• “This year’s climate news is starting to convince people we have a problem”… you mean the fact that we are now at 18 years and 7 months with absolutely no rise in temperatures and the warmists have all said we should only start to worry about their models if the data doesn’t show warming after 15 years??? I don’t know where in Canada you live but we’ve had about 2 weeks of summer in Ontario after one of the longest, coldest winters in decades and it’s already starting to cool off again. I’m waiting for this warming you all keep going on about – we could use some of it right now.

  5. You were fantastic. I can only offer compliments. I loved the debate itself, and the tremendous wealth of information I found on this platform today. Your questions, timing and direction were excellent, Maestro Wells. I liked the dynamic personality of Justin Trudeau, with second choice for favourite debater to Harper. Elizabeth May hit the highest note on the Climate Accountability Act voted in the house but killed in the Senate without a single day of study by Senators, a first in the history of this country according to Ms. May, and great scandal. Mr. Mulcair lost all possibility of getting my vote.

    Missing from the debate would be the issue of pensions. It’s more than a fight between liberal Wynne and conservative Harper. Old age comes more quickly than we think, and retirement is in everybody’s future.

    • The Liberal Party did far worse than the Climate Accountability Act when they refused to pass Mulroney’s GST legislation, and Mulroney was forced to appoint extra Senators to get a money bill through the unelected and unaccountable Liberal Senate.

      But it doesn’t fit the current progressive narrative, so they forget history.

      Strange that the Liberal’s love the GST now, and can’t wait to ramp it back up again, along with a likely carbon tax (however they choose to price carbon, which they have promised), and along with hikes in regressive payroll taxes to fund their misguided pension policy.

      • Obviously the Senators could count and were aware of Section 26 of the Constitution Act. They were just as much partisan hacks in 1991 as they are nowadays.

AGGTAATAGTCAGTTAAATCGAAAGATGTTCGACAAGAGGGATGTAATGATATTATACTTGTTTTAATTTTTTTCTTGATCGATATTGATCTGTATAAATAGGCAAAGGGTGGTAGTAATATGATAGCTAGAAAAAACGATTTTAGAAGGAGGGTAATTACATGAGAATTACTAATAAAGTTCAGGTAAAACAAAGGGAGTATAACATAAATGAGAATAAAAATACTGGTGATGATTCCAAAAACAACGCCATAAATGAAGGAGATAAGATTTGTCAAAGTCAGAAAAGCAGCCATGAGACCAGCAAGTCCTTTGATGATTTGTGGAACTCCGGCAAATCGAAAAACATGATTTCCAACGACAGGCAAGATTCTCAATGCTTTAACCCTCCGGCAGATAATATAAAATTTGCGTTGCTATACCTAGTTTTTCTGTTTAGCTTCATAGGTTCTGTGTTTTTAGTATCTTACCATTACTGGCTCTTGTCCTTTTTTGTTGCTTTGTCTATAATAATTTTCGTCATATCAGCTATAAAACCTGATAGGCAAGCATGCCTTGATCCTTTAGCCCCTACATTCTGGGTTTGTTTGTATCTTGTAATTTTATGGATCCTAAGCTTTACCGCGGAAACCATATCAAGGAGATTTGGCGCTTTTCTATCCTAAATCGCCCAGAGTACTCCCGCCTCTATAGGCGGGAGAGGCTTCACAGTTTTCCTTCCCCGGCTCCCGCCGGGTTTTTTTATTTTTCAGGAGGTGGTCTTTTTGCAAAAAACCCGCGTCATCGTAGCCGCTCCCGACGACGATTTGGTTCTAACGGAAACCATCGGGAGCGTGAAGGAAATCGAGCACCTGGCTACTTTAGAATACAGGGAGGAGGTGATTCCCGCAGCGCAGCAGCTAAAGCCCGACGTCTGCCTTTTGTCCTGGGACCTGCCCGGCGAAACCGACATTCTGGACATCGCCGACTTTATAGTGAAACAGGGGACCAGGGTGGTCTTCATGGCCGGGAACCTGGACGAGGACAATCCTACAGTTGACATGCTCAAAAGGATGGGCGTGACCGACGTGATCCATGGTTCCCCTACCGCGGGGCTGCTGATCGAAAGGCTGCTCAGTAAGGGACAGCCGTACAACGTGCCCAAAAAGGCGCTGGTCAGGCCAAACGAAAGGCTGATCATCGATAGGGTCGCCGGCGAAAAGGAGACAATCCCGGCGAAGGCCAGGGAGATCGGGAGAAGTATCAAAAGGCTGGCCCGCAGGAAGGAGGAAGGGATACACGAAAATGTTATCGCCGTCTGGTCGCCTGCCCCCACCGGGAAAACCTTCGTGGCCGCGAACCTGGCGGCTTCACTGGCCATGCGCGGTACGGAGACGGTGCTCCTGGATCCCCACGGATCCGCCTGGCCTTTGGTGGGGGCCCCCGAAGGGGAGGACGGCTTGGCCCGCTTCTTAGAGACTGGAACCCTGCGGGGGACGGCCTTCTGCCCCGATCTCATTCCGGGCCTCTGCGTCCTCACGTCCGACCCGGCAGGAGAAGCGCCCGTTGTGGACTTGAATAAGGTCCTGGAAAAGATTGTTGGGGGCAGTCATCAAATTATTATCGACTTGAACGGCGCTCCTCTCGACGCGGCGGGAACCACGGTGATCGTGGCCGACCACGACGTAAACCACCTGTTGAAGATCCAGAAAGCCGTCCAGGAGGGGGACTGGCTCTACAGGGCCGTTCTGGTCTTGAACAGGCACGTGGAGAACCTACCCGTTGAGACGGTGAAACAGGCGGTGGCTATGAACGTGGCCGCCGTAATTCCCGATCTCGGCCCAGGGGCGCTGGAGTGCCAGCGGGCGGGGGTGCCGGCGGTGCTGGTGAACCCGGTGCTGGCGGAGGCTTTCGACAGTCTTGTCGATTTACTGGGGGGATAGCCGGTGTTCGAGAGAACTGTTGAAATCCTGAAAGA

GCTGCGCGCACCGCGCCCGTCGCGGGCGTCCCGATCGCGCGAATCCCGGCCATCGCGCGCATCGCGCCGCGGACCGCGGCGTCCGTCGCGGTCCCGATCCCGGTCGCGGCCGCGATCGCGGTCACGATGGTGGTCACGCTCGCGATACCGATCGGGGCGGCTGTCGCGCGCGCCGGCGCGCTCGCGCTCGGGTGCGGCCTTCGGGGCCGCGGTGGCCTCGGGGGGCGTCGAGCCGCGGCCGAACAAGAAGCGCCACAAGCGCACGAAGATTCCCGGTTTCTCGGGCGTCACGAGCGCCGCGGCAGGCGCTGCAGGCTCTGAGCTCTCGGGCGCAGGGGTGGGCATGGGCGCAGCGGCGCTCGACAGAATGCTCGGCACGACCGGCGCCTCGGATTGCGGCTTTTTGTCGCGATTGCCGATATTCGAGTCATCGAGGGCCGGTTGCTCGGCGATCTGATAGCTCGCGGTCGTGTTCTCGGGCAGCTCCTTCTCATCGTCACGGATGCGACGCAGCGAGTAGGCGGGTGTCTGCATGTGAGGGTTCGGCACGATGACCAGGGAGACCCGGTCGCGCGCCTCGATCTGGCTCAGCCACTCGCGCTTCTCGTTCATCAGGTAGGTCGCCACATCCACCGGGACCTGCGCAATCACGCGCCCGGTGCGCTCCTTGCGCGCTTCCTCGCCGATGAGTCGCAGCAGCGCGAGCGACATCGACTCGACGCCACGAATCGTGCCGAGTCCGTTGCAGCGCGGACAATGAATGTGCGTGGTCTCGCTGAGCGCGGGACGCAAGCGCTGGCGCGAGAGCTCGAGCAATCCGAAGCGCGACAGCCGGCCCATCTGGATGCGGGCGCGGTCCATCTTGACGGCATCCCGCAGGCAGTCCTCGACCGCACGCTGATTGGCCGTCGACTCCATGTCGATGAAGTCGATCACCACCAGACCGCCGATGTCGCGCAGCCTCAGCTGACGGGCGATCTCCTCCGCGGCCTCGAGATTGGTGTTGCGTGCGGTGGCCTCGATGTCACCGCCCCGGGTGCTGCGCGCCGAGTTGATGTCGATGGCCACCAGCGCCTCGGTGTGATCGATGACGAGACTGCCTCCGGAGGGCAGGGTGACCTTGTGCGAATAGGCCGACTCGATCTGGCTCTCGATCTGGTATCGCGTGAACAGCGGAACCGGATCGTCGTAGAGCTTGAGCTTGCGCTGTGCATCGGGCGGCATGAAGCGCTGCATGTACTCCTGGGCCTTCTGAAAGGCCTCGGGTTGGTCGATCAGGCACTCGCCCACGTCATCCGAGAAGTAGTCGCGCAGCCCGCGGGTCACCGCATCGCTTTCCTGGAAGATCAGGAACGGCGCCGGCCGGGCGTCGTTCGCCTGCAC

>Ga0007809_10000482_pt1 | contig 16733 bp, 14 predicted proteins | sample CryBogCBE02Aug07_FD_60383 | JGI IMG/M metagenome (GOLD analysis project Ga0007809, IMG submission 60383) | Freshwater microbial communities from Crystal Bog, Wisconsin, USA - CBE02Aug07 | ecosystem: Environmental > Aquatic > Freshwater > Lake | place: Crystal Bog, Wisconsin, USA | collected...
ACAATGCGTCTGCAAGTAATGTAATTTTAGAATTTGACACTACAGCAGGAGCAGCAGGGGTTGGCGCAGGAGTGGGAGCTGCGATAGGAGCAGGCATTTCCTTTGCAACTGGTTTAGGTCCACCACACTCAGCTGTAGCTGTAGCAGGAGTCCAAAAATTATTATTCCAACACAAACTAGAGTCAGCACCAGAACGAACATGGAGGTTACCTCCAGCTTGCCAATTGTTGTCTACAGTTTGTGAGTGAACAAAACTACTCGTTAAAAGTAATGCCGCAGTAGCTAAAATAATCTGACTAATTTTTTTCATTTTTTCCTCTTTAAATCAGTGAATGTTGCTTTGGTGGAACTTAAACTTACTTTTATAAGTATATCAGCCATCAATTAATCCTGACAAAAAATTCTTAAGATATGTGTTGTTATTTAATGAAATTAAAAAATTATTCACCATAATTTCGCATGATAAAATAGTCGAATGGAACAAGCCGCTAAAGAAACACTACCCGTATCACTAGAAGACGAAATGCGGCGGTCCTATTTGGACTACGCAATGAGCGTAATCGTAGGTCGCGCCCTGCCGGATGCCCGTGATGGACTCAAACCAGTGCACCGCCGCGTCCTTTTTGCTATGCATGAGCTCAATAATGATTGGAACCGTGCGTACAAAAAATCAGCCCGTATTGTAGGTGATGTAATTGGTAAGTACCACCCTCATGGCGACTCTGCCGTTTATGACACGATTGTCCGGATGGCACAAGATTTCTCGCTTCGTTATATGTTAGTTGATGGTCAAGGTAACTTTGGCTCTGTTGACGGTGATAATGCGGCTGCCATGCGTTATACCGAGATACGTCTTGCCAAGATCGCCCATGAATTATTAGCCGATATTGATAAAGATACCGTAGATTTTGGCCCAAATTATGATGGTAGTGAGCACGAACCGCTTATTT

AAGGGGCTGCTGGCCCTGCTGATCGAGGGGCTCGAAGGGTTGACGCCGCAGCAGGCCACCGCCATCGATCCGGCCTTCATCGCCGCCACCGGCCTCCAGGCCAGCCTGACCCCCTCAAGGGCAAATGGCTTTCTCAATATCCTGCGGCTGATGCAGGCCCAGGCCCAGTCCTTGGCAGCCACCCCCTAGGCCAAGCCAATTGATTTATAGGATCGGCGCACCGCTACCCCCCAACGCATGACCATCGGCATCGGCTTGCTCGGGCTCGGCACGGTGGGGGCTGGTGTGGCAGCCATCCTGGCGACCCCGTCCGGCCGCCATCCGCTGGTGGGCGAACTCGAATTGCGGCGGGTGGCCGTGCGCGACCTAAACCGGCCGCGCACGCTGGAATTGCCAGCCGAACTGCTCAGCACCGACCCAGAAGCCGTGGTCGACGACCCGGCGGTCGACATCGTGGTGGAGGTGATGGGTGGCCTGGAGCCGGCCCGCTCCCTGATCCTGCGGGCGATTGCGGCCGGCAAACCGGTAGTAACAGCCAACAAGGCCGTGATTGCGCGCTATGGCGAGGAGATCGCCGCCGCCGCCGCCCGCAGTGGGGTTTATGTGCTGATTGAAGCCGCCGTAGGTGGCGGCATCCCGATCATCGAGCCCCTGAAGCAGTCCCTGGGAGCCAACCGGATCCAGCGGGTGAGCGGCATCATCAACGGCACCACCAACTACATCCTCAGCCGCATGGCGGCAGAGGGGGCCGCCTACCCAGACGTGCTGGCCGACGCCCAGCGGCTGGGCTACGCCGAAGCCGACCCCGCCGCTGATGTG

The Climate Accountability Act did not pass.

        In another debate, in 1984, Mulroney telling Turner – you had a choice, not to appoint senators. It was later revealed that Mulroney already had at the point a list of his candidates for appointment to the Senate.

        Definitely, Harper is no different from his predecessors, which may explain why I really liked Harper last night. He truly is a Canadian prime minister.

        I

      • In 2006 Harper inherited $ 14 billion surplus from Liberals and in nine years of his “economic management” added over 150 billions to national debt.
        What ever he did or did not do for the past 10 years the results are very dismal.
        There is need for change because the Reform/Alliance Party masquerading as Conservatives overstayed their welcome according to overwhelming number of Canadians (65% for other Parties versus 35% for Cons).

  6. What a way to kick off a summer campaign! Huge success. In August!! Smart of your boss to include Elizabeth May in the debate. After seeing her, nobody will want her excluded from other debates; she adds so much. This was a really good way to see the leaders in action. I definitely got to assess them better this way than the usual useless sound bites. Thank you Paul Wells and Macleans.

  7. I personally don’t have an opinion on the consortium, but I will say that, as someone who is cynical about the value of debates, this one was very good. While each leader tried to get that “zinger” (which was a pointless exercise), they did also listen and respond to each other.

    I still don’t think elections should be decided on who is the best debater, and in a sense this debate proved that for me because I don’t think there was a “winner”. What did happen was that the viewers got an opportunity to see what each party had to offer and contrast it with the other parties. And that is exactly what these debates should be about.

  8. You say that “Nobody tried to influence my journalistic choices.” Great – and good for all of the leaders.

    You also say that “The traffic on our website and Twitter and Facebook suggests the whole country took notice.” So why have you not published the results of your excellent on line polls? I have searched your site to no avail.

    I did participate in the polls. Mr. Harper appeared to be the clear loser and Mr. Mulcair appeared to be the clear winner.

    If no one “influenced your journalistic” choices, are your own or Maclean’s editorial biases stopping you from publishing those results?

    It seems to me a decision to hide the results of your own on line polls, would raise an issue about the integrity of your “journalistic choices”.

  9. Nice going Paul.

    This will be a milestone in your career.

    Cheers, you deserve it, and quite frankly, it is about time the Canadian people had someone show the competence you did here.

    We deserve it too, thanks.

    Well done man.

  10. Great job, Paul. Willy Timmermans would have been proud.

  11. Clear winner was Mr. Harper, followed by Elizabeth May, Mr. Trudeau and then Mr. Mulcair.
    I didn’t think you could be non-partisan Paul, but you did a great job. Kudos.